The island’s largest public sector union Monday accused Prime Minister Freundel Stuart of treating it with “scant respect”.
The charge was levelled by the National Union of Public Workers (NUPW) in a statement issued to Barbados TODAY, after it was left out of tripartite economic consultations last week.
In fact, the union said it was only made aware late last week via the news media that the Prime Minister and other top officials of his Government had met with leaders of its sister union – the Barbados Workers Union – and the Congress of Trade Unions and Staff Associations (CTUSAB), as well as the local private sector, to discuss the findings of two Social Partnership committees, which were mandated by Stuart on March 3 to make recommendations on the way forward for the economy.
In a statement issued by the Barbados Government Information Service (BGIS) last Thursday, the Prime Minister warned of the need for immediate corrective action, with the island’s 2-to-1 peg with the US dollar already showing cracks, and an all-out balance of payments crisis now a possibility given that Government’s debt rose above 110 per cent of gross domestic product at the end of last year, while international reserves fell to $682 million, the lowest level since 2009.
He also called for urgent consideration to be given to the future of three key state enterprises — the loss-making Queen Elizabeth Hospital, the Barbados Transport Board and the Sanitation Service Authority, which now appear destined for the proverbial official chopping block.
While describing Tuesday’s tripartite discussions as “frank and robust”, Stuart also said the vital importance of dialogue among all stakeholders at all stages of the process towards solutions of the fiscal deficit and foreign exchange problems was stressed and advised that, in this vein, meetings of the Social Partnership will be taking place over time on specific matters.
However, the NUPW has deemed it “extremely ironic” that the Prime Minister would speak about the concerns of the Social Partnership being imperative, while “completely disregarding the NUPW, the premier public sector labour organization in Barbados, from being part of the composition of either of the committees, that presumably have deliberated over matters which directly impact on the livelihood of thousands of public officers.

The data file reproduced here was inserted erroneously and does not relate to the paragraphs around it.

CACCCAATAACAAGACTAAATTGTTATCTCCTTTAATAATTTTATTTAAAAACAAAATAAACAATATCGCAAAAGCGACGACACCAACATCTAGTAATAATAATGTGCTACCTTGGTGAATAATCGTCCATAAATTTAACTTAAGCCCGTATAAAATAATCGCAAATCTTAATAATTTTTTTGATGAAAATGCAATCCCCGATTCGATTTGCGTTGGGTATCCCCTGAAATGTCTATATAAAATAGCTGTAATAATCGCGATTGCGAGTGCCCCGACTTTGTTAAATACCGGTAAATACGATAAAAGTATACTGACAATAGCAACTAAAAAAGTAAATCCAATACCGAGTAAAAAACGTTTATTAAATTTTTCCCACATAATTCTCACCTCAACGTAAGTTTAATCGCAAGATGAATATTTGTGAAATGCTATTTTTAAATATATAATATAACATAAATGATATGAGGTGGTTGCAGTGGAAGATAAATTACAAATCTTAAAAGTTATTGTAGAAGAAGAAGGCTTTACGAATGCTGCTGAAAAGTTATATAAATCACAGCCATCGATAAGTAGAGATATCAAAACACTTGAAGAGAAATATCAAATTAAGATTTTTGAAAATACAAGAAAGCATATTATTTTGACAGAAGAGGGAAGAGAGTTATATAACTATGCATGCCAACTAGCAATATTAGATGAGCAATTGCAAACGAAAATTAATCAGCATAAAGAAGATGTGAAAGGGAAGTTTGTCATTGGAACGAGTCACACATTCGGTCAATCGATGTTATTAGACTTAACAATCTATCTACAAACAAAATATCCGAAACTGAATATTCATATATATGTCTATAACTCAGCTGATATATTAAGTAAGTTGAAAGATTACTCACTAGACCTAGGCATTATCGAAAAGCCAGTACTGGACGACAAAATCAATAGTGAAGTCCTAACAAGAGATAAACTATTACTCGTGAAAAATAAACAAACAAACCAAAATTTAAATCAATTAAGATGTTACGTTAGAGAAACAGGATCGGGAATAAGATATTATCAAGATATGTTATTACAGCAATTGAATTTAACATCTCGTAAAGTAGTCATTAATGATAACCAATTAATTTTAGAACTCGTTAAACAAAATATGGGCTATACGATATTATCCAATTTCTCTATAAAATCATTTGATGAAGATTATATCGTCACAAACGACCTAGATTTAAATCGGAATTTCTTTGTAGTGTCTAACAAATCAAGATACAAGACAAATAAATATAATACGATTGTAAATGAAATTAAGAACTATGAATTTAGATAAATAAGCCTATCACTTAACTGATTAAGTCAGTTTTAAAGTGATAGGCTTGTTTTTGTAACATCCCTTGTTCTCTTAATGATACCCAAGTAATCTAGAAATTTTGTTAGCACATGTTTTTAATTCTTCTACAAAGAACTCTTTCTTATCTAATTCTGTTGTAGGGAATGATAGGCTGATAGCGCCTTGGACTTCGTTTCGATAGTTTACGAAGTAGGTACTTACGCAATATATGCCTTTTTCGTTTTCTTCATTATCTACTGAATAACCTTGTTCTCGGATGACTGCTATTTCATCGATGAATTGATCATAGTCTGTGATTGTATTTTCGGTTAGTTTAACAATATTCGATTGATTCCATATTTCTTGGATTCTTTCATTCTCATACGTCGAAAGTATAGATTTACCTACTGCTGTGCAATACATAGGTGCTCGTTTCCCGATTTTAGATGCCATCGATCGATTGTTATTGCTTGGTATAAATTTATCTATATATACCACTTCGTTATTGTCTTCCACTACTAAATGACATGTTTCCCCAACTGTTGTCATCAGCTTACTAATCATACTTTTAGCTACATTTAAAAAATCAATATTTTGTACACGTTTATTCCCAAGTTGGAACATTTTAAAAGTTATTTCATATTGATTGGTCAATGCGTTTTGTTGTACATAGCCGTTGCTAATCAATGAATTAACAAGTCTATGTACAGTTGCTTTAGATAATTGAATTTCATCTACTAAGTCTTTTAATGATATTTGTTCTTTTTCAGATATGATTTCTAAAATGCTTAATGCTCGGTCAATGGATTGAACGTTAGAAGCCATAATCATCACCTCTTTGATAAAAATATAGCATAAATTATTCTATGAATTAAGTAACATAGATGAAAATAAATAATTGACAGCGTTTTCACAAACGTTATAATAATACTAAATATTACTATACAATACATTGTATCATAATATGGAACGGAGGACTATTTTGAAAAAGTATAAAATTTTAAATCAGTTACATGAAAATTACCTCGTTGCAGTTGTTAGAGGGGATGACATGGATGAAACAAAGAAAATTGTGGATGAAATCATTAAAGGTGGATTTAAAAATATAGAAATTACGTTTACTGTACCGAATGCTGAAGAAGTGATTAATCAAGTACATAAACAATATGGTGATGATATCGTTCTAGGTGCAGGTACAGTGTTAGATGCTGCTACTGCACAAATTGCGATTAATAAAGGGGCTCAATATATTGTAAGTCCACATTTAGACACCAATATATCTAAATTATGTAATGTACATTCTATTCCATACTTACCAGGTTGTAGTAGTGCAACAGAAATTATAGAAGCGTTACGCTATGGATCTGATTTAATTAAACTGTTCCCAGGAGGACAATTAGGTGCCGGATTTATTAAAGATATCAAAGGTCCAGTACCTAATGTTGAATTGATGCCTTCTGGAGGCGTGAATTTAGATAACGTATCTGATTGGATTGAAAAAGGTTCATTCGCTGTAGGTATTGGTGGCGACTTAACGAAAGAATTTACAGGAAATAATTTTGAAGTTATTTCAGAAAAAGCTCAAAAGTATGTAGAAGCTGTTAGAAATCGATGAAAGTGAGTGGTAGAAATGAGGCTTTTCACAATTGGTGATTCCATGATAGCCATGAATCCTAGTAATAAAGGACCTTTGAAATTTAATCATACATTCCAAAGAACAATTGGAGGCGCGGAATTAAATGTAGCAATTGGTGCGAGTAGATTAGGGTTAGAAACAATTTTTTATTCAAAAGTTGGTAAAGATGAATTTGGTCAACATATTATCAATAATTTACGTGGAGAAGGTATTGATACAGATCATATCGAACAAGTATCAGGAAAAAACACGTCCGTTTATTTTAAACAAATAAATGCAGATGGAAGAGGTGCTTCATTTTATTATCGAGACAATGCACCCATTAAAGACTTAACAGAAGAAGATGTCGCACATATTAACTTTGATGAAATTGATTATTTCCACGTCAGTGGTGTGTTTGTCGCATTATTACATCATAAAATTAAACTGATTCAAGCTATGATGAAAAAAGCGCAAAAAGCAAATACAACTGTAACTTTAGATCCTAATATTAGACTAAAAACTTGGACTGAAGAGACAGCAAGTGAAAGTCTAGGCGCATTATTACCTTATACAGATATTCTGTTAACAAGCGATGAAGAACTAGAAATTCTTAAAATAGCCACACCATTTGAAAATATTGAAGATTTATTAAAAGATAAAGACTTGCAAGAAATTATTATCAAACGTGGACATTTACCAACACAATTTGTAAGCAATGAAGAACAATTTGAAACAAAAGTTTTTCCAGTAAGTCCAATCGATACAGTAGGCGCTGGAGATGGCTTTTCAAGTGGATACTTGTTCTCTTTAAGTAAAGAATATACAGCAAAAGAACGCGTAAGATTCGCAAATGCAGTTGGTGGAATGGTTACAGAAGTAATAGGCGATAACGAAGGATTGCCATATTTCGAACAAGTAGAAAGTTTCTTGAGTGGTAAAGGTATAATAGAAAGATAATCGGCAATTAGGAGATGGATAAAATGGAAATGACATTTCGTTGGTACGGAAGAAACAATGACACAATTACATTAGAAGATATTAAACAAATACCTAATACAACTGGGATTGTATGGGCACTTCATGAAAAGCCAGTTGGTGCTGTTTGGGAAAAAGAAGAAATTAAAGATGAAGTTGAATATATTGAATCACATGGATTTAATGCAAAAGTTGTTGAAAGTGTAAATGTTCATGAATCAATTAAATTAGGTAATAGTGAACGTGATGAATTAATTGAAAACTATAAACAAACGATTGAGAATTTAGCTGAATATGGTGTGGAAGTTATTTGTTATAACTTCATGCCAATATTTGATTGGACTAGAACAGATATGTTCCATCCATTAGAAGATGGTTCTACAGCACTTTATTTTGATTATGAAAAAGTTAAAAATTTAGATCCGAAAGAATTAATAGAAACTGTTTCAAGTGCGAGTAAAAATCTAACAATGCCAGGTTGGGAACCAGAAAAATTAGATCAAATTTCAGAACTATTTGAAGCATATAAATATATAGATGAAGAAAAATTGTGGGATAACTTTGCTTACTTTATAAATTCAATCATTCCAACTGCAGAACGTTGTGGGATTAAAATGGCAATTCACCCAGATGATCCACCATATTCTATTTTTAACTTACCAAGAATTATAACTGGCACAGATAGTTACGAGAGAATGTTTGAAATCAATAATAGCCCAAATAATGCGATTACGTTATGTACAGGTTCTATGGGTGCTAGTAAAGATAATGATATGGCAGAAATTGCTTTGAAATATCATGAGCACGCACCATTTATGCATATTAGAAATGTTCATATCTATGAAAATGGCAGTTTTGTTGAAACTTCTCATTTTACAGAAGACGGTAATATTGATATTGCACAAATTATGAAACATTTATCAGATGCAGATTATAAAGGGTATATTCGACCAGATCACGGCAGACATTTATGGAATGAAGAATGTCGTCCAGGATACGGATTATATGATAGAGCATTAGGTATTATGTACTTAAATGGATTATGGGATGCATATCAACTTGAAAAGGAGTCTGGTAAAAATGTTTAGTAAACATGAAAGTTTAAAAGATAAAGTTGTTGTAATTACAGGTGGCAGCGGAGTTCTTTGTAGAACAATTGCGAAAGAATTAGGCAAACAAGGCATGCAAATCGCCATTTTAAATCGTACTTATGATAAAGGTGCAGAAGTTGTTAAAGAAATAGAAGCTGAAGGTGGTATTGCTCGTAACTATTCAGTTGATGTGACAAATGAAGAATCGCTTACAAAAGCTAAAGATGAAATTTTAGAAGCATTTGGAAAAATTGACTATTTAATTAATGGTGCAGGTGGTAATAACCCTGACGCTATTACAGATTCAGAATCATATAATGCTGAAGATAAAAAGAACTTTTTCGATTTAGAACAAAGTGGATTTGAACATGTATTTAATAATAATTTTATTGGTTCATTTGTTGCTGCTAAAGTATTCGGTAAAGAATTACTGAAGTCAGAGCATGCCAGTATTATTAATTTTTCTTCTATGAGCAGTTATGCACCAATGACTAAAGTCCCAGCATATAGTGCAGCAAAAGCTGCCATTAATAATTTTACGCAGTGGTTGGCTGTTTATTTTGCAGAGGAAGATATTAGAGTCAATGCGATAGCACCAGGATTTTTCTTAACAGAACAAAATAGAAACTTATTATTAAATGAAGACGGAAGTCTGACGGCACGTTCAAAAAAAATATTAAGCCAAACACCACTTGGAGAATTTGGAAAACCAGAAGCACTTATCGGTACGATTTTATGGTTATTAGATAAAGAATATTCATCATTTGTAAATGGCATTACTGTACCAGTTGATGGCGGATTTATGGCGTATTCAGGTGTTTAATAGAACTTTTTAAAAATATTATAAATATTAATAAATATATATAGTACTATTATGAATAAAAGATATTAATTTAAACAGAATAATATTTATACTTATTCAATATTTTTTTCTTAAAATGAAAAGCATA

“Such exclusion not only demonstrates scant respect for the workers representatives but tantamount to a rejection of the principle of meaningful dialogue being vital for the achievement of effective public policy formulation and implementation in challenging social and economic times in Barbados, one of the core principles upon which the Social Partnership of Barbados was founded,” the Akanni-McDowall-led NUPW said.
It stressed that it was never invited to participate in the recent economic discussions. The union also made it clear that while the CTUSAB was the umbrella body for trade unions and associations in Barbados, it was not a trade union and therefore does not represent NUPW in these matters.
“Again, the NUPW was excluded from these meetings and therefore has no part in any decisions or conclusions they formed.
“The NUPW wishes to remind the Prime Minister that the much heralded success of the Social Partnership in Barbados resulted from an appreciation that there must be respect for, and equality of, treatment of the Social Partners, which is fundamental for enhancing the ownership of policies and ensuring meaningful implementation, particularly in an environment of harmonious labour management relations.
“The NUPW will continue to be vigilant and unrelenting in its representation of the public officers of Barbados, both in the Central Government departments and statutory boards. The NUPW therefore would expect that due respect will be paid by Government to the consultative process before decisions which impact the lives of public officers in Barbados are taken,” its statement added. (KJ)